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Original Research ARTICLE Provisionally accepted The full-text will be published soon. Notify me

Front. Vet. Sci. | doi: 10.3389/fvets.2019.00405

Effects of external oiling and rehabilitation on hematological, biochemical, and blood gas analytes in Ring-billed Gulls (Larus delawarensis)

 Nicholas G. Dannemiller1, 2*, Katherine E. Horak1, Jeremy W. Ellis1,  Nicole L. Barrett1, Lisa L. Wolfe3 and Susan A. Shriner1
  • 1National Wildlife Research Center, Animal and Plant Health Inspection Service, United States
  • 2Department of Clinical Sciences, College of Veterinary Medicine and Biomedical Sciences, Colorado State University, United States
  • 3Other, United States

Avian species experience extensive morbidity and mortality following large-scale oil spills, often resulting in oiled birds being rescued and admitted to rehabilitation. Our objective was to experimentally establish time-specific, descriptive blood analyte data following sublethal oil exposure and subsequent rehabilitation. Thirty wild Ring-billed Gulls (Larus delawarensis) were randomly allocated to three treatment groups of 10 birds each. One treatment group served as controls and two treatment groups were externally oiled daily for three days with weathered MC252 oil collected from the Deepwater Horizon oil spill, mimicking the upper threshold of the US Fish and Wildlife Service’s moderate oiling classification. Following external oiling, one oiled treatment group was cleaned via standard rehabilitation practices. Serial venous blood samples were collected for a month to measure packed cell volume, total solids, blood gas and select plasma biochemistry analytes, total white blood cell estimates and differentials, and reticulocyte estimates. We found that both sublethal oil exposure and aspects of captivity were associated with a mild non-regenerative anemia. No other differences in venous blood gas and biochemical analytes as well as white blood cell concentrations were observed among the three groups. These findings suggest that the mild anemia seen in oiled birds undergoing rehabilitation is possibly multifactorial and that moderately oiled gulls have subtle, but potentially not insignificant clinicopathological abnormalities following sublethal oil exposure. Oiled gulls did not develop any clinicopathological derangements post-rehabilitation, suggesting current standard practices for rehabilitation cause minimal morbidity in clinically stable, moderately oiled gulls.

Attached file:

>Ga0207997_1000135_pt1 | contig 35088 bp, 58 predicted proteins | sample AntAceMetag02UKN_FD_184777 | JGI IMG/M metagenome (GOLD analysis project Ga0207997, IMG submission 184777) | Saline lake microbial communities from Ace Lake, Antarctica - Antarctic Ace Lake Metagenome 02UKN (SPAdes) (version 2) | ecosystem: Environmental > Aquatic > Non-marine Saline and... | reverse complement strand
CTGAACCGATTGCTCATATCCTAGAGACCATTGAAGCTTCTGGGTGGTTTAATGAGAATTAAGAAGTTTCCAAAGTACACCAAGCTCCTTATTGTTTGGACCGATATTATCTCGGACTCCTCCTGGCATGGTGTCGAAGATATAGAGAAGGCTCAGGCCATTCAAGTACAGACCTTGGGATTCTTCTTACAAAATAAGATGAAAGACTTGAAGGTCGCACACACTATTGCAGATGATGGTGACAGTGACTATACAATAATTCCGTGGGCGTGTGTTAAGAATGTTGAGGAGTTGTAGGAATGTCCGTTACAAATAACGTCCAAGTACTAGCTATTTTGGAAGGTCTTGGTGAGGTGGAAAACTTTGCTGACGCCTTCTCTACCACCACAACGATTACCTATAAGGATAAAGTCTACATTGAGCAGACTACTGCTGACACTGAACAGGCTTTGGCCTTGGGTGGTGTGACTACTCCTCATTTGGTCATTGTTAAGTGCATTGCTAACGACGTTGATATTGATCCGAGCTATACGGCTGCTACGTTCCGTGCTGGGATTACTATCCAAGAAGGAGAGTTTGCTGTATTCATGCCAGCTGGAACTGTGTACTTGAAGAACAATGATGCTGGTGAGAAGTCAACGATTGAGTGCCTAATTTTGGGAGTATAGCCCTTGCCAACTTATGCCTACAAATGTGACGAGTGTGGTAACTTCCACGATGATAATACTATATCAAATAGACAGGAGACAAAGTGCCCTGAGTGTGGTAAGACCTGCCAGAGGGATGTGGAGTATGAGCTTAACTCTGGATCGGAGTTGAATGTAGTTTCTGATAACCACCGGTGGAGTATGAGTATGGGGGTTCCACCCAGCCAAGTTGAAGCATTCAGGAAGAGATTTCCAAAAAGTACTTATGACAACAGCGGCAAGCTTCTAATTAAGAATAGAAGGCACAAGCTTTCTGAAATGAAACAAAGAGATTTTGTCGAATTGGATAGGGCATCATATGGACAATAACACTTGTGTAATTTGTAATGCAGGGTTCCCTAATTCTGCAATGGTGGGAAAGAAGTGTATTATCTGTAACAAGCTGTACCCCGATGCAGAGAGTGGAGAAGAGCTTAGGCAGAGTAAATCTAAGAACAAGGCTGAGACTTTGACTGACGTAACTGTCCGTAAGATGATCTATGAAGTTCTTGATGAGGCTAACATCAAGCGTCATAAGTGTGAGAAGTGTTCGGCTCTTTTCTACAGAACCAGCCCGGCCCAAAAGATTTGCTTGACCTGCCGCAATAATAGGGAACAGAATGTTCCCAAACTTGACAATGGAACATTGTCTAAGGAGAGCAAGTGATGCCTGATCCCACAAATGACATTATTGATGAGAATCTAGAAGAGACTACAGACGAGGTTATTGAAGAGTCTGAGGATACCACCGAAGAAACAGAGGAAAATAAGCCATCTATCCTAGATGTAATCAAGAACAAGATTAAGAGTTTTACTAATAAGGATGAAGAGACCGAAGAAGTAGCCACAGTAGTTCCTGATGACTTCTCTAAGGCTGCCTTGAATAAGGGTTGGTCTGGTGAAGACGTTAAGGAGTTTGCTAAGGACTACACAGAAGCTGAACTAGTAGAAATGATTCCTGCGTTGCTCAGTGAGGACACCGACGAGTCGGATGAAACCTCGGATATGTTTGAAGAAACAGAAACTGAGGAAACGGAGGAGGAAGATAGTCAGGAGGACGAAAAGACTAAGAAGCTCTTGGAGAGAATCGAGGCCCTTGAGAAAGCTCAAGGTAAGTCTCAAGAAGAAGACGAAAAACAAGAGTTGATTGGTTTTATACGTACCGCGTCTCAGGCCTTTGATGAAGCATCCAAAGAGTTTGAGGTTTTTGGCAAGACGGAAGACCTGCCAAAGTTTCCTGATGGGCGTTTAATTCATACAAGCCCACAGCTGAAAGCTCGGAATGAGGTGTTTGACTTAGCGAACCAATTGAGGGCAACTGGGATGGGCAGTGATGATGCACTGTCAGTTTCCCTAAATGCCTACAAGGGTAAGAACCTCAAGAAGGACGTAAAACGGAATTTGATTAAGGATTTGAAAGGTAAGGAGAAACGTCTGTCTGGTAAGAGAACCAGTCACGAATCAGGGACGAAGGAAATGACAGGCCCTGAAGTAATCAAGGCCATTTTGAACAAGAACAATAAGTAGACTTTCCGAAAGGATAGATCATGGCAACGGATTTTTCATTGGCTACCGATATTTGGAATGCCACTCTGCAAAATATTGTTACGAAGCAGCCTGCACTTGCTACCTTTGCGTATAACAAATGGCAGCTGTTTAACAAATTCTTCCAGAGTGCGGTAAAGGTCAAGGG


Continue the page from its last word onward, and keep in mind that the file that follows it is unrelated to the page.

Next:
Keywords: Larus delawarensis, immune suppression, hemolytic anemia, wildlife rehabilitation, Blood gas, Oil toxicity

Received: 12 Jun 2019; Accepted: 31 Oct 2019.

Copyright: © 2019 Dannemiller, Horak, Ellis, Barrett, Wolfe and Shriner. This is an open-access article distributed under the terms of the Creative Commons Attribution License (CC BY). The use, distribution or reproduction in other forums is permitted, provided the original author(s) and the copyright owner(s) are credited and that the original publication in this journal is cited, in accordance with accepted academic practice. No use, distribution or reproduction is permitted which does not comply with these terms.

* Correspondence: Mr. Nicholas G. Dannemiller, National Wildlife Research Center, Animal and Plant Health Inspection Service, Fort Collins, 80521, Colorado, United States, ngd@rams.colostate.edu